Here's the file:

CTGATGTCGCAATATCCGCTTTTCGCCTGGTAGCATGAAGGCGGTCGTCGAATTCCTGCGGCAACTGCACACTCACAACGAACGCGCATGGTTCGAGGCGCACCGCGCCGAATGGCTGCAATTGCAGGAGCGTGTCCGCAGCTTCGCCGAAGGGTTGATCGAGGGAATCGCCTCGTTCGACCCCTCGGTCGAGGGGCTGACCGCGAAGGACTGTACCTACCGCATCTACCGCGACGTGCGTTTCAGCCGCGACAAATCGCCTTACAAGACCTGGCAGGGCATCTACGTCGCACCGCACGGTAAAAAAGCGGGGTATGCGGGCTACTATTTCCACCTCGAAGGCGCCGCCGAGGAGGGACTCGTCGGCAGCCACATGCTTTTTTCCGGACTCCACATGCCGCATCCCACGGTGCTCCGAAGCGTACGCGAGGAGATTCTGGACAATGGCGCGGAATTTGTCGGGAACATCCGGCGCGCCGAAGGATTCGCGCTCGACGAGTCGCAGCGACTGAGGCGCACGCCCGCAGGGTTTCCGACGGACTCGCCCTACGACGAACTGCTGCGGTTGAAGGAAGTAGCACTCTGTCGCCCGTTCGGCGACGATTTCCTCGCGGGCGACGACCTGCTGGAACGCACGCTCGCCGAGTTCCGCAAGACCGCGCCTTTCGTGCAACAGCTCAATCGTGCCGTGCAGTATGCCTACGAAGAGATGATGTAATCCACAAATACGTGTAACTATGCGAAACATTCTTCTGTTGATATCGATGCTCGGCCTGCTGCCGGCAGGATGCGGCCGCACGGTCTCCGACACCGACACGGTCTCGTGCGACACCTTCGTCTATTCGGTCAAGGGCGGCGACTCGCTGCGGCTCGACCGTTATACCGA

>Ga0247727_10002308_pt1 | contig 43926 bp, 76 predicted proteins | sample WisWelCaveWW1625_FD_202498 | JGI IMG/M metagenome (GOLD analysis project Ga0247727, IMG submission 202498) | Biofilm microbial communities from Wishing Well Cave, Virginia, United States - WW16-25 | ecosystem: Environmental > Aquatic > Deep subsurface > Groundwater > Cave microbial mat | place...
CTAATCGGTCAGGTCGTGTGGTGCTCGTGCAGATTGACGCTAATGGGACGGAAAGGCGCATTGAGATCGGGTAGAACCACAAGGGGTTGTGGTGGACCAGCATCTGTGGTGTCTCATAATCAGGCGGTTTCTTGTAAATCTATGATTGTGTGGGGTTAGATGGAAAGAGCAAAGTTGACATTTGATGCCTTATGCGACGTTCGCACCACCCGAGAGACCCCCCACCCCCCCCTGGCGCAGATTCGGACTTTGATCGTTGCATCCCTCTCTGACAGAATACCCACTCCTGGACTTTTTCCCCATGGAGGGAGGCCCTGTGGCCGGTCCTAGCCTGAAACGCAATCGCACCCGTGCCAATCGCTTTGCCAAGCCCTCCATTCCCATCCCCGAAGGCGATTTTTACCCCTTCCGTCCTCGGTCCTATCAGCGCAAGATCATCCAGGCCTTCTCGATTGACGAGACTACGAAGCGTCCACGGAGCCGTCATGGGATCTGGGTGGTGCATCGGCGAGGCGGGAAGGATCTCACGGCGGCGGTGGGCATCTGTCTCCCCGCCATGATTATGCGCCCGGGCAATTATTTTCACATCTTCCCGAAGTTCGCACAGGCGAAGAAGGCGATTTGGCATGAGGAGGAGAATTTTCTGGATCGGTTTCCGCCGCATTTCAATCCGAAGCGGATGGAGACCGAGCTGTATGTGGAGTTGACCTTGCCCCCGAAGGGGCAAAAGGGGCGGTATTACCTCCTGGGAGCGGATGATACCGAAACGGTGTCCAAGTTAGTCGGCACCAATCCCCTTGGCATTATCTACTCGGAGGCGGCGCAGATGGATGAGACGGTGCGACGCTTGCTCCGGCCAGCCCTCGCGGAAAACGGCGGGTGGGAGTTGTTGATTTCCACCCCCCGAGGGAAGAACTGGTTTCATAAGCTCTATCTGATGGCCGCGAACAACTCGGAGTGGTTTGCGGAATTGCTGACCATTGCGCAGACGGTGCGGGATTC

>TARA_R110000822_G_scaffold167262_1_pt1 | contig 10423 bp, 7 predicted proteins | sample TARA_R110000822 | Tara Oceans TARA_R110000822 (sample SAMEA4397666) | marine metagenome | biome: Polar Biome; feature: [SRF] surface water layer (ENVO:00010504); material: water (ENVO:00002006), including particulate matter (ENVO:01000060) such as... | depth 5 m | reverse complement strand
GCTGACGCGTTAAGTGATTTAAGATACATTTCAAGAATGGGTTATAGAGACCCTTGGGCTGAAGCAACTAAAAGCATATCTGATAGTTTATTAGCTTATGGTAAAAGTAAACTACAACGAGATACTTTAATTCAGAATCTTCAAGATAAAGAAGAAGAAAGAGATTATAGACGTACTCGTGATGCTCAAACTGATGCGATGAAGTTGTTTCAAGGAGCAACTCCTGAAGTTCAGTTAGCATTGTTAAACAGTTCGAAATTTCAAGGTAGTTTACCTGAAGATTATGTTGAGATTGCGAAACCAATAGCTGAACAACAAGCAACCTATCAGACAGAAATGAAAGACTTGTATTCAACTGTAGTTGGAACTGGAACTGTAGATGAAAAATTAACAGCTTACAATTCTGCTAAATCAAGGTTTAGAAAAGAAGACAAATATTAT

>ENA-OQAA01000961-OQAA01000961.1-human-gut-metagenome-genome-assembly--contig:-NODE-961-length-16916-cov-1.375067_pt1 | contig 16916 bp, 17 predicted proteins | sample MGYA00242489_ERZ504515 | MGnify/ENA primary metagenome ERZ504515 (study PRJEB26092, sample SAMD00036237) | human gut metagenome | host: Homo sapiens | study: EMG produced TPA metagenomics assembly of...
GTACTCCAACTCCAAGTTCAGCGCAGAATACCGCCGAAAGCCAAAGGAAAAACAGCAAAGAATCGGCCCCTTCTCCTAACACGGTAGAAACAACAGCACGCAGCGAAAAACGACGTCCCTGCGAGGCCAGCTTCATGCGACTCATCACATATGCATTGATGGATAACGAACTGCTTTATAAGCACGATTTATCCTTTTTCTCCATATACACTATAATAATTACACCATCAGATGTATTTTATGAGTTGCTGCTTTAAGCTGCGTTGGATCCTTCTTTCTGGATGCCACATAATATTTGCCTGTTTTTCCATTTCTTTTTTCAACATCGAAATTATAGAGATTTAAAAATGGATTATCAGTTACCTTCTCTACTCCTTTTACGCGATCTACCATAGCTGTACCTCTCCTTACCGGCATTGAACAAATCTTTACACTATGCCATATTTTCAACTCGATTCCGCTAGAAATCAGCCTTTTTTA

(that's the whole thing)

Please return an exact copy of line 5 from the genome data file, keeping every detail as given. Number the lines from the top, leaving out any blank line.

GCTGACGCGTTAAGTGATTTAAGATACATTTCAAGAATGGGTTATAGAGACCCTTGGGCTGAAGCAACTAAAAGCATATCTGATAGTTTATTAGCTTATGGTAAAAGTAAACTACAACGAGATACTTTAATTCAGAATCTTCAAGATAAAGAAGAAGAAAGAGATTATAGACGTACTCGTGATGCTCAAACTGATGCGATGAAGTTGTTTCAAGGAGCAACTCCTGAAGTTCAGTTAGCATTGTTAAACAGTTCGAAATTTCAAGGTAGTTTACCTGAAGATTATGTTGAGATTGCGAAACCAATAGCTGAACAACAAGCAACCTATCAGACAGAAATGAAAGACTTGTATTCAACTGTAGTTGGAACTGGAACTGTAGATGAAAAATTAACAGCTTACAATTCTGCTAAATCAAGGTTTAGAAAAGAAGACAAATATTAT